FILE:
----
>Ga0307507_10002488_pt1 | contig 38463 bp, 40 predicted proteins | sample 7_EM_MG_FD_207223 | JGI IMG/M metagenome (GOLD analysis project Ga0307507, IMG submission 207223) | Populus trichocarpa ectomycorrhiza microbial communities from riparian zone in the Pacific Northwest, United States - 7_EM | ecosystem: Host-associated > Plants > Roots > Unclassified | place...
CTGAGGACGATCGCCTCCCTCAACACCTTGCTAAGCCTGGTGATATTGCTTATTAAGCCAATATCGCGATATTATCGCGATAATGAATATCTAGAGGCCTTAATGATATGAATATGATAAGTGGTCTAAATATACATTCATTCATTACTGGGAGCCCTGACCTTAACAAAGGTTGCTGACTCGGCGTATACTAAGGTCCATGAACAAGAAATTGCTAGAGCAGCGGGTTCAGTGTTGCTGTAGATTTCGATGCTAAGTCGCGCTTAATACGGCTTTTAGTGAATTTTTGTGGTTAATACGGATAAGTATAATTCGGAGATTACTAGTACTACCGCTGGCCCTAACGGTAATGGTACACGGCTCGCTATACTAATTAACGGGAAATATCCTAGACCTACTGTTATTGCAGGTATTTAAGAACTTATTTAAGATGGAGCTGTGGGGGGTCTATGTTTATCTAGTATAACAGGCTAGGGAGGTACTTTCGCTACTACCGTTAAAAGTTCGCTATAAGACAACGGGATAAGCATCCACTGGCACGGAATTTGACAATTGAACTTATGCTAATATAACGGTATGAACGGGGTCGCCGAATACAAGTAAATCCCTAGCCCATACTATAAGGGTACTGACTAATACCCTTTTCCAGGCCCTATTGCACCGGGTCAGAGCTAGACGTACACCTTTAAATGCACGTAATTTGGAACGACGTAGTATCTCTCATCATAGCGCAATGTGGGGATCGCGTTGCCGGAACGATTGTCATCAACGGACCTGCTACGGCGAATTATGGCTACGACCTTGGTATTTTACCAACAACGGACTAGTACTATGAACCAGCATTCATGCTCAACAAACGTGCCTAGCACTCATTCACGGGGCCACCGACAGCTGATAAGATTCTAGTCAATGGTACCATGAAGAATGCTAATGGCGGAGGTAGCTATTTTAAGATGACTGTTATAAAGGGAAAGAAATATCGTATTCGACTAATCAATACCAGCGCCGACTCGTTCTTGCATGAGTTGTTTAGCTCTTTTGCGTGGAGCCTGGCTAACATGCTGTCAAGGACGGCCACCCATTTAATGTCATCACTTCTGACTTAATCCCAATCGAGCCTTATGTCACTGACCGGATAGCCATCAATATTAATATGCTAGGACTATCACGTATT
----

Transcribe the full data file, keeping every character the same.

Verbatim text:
>Ga0307507_10002488_pt1 | contig 38463 bp, 40 predicted proteins | sample 7_EM_MG_FD_207223 | JGI IMG/M metagenome (GOLD analysis project Ga0307507, IMG submission 207223) | Populus trichocarpa ectomycorrhiza microbial communities from riparian zone in the Pacific Northwest, United States - 7_EM | ecosystem: Host-associated > Plants > Roots > Unclassified | place...
CTGAGGACGATCGCCTCCCTCAACACCTTGCTAAGCCTGGTGATATTGCTTATTAAGCCAATATCGCGATATTATCGCGATAATGAATATCTAGAGGCCTTAATGATATGAATATGATAAGTGGTCTAAATATACATTCATTCATTACTGGGAGCCCTGACCTTAACAAAGGTTGCTGACTCGGCGTATACTAAGGTCCATGAACAAGAAATTGCTAGAGCAGCGGGTTCAGTGTTGCTGTAGATTTCGATGCTAAGTCGCGCTTAATACGGCTTTTAGTGAATTTTTGTGGTTAATACGGATAAGTATAATTCGGAGATTACTAGTACTACCGCTGGCCCTAACGGTAATGGTACACGGCTCGCTATACTAATTAACGGGAAATATCCTAGACCTACTGTTATTGCAGGTATTTAAGAACTTATTTAAGATGGAGCTGTGGGGGGTCTATGTTTATCTAGTATAACAGGCTAGGGAGGTACTTTCGCTACTACCGTTAAAAGTTCGCTATAAGACAACGGGATAAGCATCCACTGGCACGGAATTTGACAATTGAACTTATGCTAATATAACGGTATGAACGGGGTCGCCGAATACAAGTAAATCCCTAGCCCATACTATAAGGGTACTGACTAATACCCTTTTCCAGGCCCTATTGCACCGGGTCAGAGCTAGACGTACACCTTTAAATGCACGTAATTTGGAACGACGTAGTATCTCTCATCATAGCGCAATGTGGGGATCGCGTTGCCGGAACGATTGTCATCAACGGACCTGCTACGGCGAATTATGGCTACGACCTTGGTATTTTACCAACAACGGACTAGTACTATGAACCAGCATTCATGCTCAACAAACGTGCCTAGCACTCATTCACGGGGCCACCGACAGCTGATAAGATTCTAGTCAATGGTACCATGAAGAATGCTAATGGCGGAGGTAGCTATTTTAAGATGACTGTTATAAAGGGAAAGAAATATCGTATTCGACTAATCAATACCAGCGCCGACTCGTTCTTGCATGAGTTGTTTAGCTCTTTTGCGTGGAGCCTGGCTAACATGCTGTCAAGGACGGCCACCCATTTAATGTCATCACTTCTGACTTAATCCCAATCGAGCCTTATGTCACTGACCGGATAGCCATCAATATTAATATGCTAGGACTATCACGTATT